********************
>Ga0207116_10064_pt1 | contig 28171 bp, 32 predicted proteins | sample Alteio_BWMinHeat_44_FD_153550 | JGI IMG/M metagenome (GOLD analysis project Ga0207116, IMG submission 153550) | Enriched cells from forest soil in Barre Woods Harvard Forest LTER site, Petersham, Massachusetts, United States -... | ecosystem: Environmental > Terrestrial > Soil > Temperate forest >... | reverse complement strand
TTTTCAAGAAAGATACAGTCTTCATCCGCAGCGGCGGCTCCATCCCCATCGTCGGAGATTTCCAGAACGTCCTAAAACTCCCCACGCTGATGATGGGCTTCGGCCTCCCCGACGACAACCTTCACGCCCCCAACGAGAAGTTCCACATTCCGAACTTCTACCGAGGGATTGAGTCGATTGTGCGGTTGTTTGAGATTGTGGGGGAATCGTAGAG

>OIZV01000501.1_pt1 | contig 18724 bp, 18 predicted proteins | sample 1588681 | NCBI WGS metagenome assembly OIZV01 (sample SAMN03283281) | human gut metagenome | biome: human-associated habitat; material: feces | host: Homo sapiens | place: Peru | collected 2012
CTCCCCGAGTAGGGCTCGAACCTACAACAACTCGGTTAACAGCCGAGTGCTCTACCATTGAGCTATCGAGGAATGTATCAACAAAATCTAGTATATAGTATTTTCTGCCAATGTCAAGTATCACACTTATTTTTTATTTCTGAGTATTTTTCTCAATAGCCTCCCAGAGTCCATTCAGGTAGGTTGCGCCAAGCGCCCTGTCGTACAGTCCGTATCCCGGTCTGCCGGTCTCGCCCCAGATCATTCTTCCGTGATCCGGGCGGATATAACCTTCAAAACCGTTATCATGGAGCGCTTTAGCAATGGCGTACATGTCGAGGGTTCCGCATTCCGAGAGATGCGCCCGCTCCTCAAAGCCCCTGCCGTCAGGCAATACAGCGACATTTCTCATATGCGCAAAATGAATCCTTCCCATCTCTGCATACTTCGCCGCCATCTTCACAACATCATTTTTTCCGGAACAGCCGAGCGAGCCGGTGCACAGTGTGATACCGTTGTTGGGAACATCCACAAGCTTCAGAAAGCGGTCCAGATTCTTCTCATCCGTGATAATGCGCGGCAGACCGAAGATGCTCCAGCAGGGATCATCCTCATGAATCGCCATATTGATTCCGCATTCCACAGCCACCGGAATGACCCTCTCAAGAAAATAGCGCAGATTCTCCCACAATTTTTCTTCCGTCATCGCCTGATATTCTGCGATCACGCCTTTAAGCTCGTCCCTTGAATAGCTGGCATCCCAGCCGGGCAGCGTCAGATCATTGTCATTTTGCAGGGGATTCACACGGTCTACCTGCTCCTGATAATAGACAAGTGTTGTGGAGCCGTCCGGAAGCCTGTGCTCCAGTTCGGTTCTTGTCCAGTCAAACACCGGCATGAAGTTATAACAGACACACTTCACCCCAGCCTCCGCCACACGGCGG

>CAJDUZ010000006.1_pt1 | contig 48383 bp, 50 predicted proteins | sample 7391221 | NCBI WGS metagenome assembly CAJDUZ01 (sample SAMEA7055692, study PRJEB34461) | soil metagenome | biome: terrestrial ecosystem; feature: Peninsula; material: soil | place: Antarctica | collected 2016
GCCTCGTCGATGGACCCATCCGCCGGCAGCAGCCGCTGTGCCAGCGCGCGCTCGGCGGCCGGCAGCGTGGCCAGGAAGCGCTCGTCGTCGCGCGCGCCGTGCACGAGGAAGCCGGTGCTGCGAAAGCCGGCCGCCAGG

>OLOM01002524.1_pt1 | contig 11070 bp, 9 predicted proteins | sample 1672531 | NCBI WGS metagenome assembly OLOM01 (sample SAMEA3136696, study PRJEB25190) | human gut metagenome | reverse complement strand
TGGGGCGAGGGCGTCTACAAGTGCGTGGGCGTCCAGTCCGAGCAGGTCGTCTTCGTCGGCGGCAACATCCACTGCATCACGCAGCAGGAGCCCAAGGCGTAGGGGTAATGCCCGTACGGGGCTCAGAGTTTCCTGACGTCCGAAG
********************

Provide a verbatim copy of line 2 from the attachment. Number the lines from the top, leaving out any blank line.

TTTTCAAGAAAGATACAGTCTTCATCCGCAGCGGCGGCTCCATCCCCATCGTCGGAGATTTCCAGAACGTCCTAAAACTCCCCACGCTGATGATGGGCTTCGGCCTCCCCGACGACAACCTTCACGCCCCCAACGAGAAGTTCCACATTCCGAACTTCTACCGAGGGATTGAGTCGATTGTGCGGTTGTTTGAGATTGTGGGGGAATCGTAGAG